Some people have actually reported this as a remedy. Of all the junk science out there though, this may be in the Top 5 of junkiest. One woman was reported to have said that she had a breakout and then was abstinent for 2 weeks after that. Those 2 weeks her acne cleared completely and returned at the same time her lover did. It worked for someone, somewhere. Maybe.

If you have acne, chances are that you have tried many, many different methods trying hard to get your skin clear and healthy. The moral of the story is this, keep trying but try things that make sense. Some of the “remedies” found here probably work at least for a short while. Some may even clear acne just as good as a Proactiv solution, but without a healthy lifestyle and diet, any remedy will likely be short-lived.

Bird poop? Consider the fact that geishas also had a very natural, organic, and whole food diet. There were a lot of Omega-3’s in their diet and virtually no sugars or dairy. Maybe that was actually the real cause of their near perfect skin. Not Nightingale droppings.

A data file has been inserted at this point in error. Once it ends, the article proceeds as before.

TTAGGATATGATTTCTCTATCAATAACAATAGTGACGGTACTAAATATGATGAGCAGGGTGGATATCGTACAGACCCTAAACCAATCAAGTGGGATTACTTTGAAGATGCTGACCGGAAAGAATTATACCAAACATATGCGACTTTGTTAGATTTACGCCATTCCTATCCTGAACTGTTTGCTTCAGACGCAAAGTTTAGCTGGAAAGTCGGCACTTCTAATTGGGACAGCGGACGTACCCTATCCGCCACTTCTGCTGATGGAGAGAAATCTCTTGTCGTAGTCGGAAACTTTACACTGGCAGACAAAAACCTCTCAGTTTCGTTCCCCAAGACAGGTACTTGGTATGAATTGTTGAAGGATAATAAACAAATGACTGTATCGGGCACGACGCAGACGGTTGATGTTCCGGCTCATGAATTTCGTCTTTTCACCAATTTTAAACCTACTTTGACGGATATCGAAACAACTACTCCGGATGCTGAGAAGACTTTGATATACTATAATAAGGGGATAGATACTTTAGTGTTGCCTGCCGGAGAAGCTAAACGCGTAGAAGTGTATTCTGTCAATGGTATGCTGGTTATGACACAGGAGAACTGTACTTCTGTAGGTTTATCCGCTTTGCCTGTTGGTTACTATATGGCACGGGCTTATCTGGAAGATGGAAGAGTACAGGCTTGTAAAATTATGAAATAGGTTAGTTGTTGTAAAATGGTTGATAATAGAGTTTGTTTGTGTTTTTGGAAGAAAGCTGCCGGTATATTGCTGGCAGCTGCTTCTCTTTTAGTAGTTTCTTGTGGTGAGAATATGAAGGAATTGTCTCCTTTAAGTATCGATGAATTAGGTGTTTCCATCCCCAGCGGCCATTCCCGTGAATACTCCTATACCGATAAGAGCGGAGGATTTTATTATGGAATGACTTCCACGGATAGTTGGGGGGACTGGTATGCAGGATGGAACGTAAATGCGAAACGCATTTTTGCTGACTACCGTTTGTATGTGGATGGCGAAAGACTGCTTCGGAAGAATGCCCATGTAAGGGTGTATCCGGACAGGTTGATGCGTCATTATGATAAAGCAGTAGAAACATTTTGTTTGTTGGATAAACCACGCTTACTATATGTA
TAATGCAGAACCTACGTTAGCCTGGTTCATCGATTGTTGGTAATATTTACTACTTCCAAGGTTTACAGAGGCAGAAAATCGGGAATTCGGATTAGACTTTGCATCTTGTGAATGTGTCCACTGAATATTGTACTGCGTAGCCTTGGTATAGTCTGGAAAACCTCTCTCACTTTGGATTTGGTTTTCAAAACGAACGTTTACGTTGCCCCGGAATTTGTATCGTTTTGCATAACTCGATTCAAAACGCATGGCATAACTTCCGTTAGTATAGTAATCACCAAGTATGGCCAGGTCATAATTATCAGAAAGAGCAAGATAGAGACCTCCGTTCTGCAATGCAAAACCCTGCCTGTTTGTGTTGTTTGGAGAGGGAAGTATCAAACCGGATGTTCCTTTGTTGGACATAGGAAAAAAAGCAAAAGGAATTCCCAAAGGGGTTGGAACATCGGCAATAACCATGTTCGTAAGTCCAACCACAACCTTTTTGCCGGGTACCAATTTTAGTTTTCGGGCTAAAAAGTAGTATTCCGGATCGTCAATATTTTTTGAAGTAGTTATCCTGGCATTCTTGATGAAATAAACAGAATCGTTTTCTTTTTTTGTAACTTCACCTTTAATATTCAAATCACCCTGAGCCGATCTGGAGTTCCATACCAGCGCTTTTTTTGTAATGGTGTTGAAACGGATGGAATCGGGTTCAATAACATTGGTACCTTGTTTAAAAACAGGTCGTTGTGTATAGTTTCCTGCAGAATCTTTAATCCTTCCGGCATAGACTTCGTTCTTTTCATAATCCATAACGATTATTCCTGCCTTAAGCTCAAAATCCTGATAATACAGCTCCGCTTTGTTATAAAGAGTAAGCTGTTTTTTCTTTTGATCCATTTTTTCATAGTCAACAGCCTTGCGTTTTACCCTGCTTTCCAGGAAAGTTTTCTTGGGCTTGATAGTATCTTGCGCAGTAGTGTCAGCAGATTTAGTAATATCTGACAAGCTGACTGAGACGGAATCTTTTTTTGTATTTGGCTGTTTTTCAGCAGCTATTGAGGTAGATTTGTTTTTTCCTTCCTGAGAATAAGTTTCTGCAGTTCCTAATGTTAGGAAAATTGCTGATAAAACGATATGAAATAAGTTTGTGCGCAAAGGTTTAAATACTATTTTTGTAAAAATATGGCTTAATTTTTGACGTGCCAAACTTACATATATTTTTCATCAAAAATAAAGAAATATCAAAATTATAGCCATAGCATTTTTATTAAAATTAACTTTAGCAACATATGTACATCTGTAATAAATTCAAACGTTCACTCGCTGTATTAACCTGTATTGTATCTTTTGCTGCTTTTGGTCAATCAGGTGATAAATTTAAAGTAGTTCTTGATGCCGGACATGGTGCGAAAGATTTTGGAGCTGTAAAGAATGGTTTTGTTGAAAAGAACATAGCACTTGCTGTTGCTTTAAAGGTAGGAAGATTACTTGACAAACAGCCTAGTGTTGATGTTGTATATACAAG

1. Kaidbey KH, Kligman AM. A human model of coal tar acne. Arch Dermatol. 1974 Feb;109(2):212-5.
  2. Leong LY. How I use coal tar in dermatology. Singapore Med J. 1990 Dec;31(6):614-5.
  3. Totri CR, Matiz C, Krakowski AC. Kids These Days: Urine as a Home Remedy for Acne Vulgaris? J Clin Aesthet Dermatol. 2015 Oct;8(10):47-8.
  4. Kapadia SP, Pudakalkatti PS, Shivanaikar S. Detection of antimicrobial activity of banana peel (Musa paradisiaca L.) on Porphyromonas gingivalis and Aggregatibacter actinomycetemcomitans: An in vitro study. Contemp Clin Dent. 2015 Oct-Dec;6(4):496-9.
  5. Lekakh O, Mahoney AM, Novice K, Kamalpour J, Sadeghian A, Mondo D, Kalnicky C, Guo R, Peterson A, Tung R. Treatment of Acne Vulgaris With Salicylic Acid Chemical Peel and Pulsed Dye Laser: A Split Face, Rater-Blinded, Randomized Controlled Trial. J Lasers Med Sci. 2015
  6. Autum Kuanpradit C, Jaisin Y, Jungudomjaroen S, Akter Mitu S, Puttikamonkul S, Sobhon P, Cummins SF. Attenuation of UV-B exposure-induced inflammation by abalone hypobranchial gland and gill extracts. Int J Mol Med. 2017 May;39(5):1083-1090.
  7. Vlachojannis C, Al-Ahmad A, Hellwig E, Chrubasik S. Listerine® Products: An Update on the Efficacy and Safety. Phytother Res. 2016 Mar;30(3):367-73.
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Barbara Reply

I am 37 and I still have acne. When I put foundation on it just looked horrible over the acne. However, I bought dermalmd blemish serum by my friend recommendation and I LOVE it. It goes on smooth with no stickiness or greasy feeling and i genuinely believe that this helps acne breakouts. Definitely worth the money

December 4, 2018 at 10:03 am Reply